Undergraduate Program

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Excellence in the classroom has been a longstanding tradition at Iowa State, and the undergraduate degree program in mechanical engineering is among the best in the country.

Classes are held to a reasonable size to allow for ample student/faculty interaction. Courses are kept relevant through a review and revision system.

The undergraduate mechanical engineering program at Iowa State University is made up of over 1000 students; 10.5% of whom are women, 6.7% of whom are minority students, and 34.4% of our students are from places other than Iowa.

The department currently has approximately 40 faculty involved in teaching, research, and outreach, many of whom are acknowledged as national and international experts in their fields.

These faculty have as their primary goal the mentoring of engineering students. Their productivity is measured in terms of how much they accomplish with their students. When students succeed, the faculty do too.

After you have satisfactorily completed courses in the basic sciences, mathematics, mechanics, and engineering fundamentals, you are eligible for admission to the professional program. Here you can elect, from several options, a specific path leading to a capstone or terminal design course.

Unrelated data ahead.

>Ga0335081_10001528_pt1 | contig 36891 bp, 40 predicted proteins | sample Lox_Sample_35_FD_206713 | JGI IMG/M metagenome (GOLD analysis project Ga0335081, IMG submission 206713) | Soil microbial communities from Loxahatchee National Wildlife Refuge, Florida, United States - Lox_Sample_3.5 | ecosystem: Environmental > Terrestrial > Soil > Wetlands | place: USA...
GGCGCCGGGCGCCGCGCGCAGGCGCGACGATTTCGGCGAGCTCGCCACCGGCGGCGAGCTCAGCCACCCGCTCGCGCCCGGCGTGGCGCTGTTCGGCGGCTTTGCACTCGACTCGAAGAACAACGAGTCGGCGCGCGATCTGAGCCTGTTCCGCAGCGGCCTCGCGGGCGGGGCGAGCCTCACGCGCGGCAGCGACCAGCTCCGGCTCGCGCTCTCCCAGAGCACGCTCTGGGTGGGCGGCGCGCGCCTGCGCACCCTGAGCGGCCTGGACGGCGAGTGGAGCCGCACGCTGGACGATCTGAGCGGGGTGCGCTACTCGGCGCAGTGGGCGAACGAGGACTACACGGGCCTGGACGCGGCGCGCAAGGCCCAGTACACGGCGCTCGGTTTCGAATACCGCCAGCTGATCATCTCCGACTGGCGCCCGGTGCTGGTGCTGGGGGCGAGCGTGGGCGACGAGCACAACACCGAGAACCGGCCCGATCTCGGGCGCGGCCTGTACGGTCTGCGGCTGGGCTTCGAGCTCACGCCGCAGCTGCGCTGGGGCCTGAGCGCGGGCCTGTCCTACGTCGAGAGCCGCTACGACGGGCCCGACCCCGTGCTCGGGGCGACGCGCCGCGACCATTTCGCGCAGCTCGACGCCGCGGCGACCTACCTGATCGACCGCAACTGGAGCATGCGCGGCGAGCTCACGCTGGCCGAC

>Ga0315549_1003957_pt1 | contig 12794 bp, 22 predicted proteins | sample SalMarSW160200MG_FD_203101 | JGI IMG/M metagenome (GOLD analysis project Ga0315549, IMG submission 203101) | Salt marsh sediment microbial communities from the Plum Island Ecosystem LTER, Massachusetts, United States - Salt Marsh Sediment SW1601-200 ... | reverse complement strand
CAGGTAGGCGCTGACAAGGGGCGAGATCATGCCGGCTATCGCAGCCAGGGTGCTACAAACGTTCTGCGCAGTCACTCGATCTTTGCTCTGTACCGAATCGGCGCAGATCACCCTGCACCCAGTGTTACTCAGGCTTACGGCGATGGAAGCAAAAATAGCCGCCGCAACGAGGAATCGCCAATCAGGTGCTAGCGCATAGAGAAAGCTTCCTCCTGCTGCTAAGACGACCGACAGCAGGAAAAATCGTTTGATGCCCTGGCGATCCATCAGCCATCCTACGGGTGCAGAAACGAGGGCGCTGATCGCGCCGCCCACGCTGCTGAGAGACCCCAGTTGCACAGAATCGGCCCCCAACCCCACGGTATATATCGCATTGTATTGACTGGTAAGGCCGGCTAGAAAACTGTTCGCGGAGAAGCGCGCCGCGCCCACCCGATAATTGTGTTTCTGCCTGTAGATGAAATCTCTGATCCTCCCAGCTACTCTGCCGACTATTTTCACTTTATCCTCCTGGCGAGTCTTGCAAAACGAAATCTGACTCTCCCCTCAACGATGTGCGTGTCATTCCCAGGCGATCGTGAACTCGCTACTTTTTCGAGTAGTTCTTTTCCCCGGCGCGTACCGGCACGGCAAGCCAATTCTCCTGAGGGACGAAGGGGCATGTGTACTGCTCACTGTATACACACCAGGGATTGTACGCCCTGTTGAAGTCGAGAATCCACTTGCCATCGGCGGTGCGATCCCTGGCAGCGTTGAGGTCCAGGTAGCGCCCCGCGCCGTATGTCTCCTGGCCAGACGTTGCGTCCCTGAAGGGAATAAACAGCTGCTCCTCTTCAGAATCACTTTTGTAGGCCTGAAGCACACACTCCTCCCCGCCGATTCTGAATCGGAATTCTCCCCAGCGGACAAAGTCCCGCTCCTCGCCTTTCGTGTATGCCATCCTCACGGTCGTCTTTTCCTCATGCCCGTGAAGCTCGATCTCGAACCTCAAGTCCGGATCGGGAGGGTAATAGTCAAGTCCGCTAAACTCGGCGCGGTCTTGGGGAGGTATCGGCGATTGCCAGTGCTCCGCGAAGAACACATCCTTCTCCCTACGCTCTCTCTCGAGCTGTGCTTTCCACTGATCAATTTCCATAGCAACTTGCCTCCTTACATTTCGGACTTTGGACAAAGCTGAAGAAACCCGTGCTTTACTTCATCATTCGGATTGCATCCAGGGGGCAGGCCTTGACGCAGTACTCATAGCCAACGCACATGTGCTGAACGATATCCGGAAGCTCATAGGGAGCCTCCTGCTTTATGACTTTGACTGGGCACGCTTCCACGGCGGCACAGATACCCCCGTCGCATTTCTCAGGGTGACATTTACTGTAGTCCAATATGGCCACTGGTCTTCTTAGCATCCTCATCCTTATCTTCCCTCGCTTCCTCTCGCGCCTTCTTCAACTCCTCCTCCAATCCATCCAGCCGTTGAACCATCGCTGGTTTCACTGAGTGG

Students are encouraged to use their technical and design electives to develop a deeper understanding in one of the three areas of the ME field. Sixteen credits in the humanities and social sciences provide mechanical engineering students a complete undergraduate education.

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After completion of the basic program, the mechanical engineering core curriculum is designed to provide undergraduate students exposure to each of the three major areas in the field:

Energy cultivation. This area deals with the generation, distribution, and use of energy. M.E.s involved in this area are constantly challenged to find more productive and less expensive methods of energy conversion, distribution, and use.

Manufacturing. M.E.s in this area deal with the processing of raw materials into finished products. Manufacturing systems are implemented by directing the control and automation of the manufacturing process. M.E.s in manufacturing are faced with the challenge of developing products that are safe to use and manufacture.

Engineering-design and analysis. This area challenges the M.E. to continually analyze and model complex physical systems according to known mathematical models. Scaled models are commonly used to study such things as the stresses imposed on an airfoil by wind resistance.

Computer simulations of naturally occurring phenomenon are common (modeling weather patterns, for example, is useful in the study of wind turbines). In fact, the digital computer is an essential tool of the mechanical engineer working in design and analysis.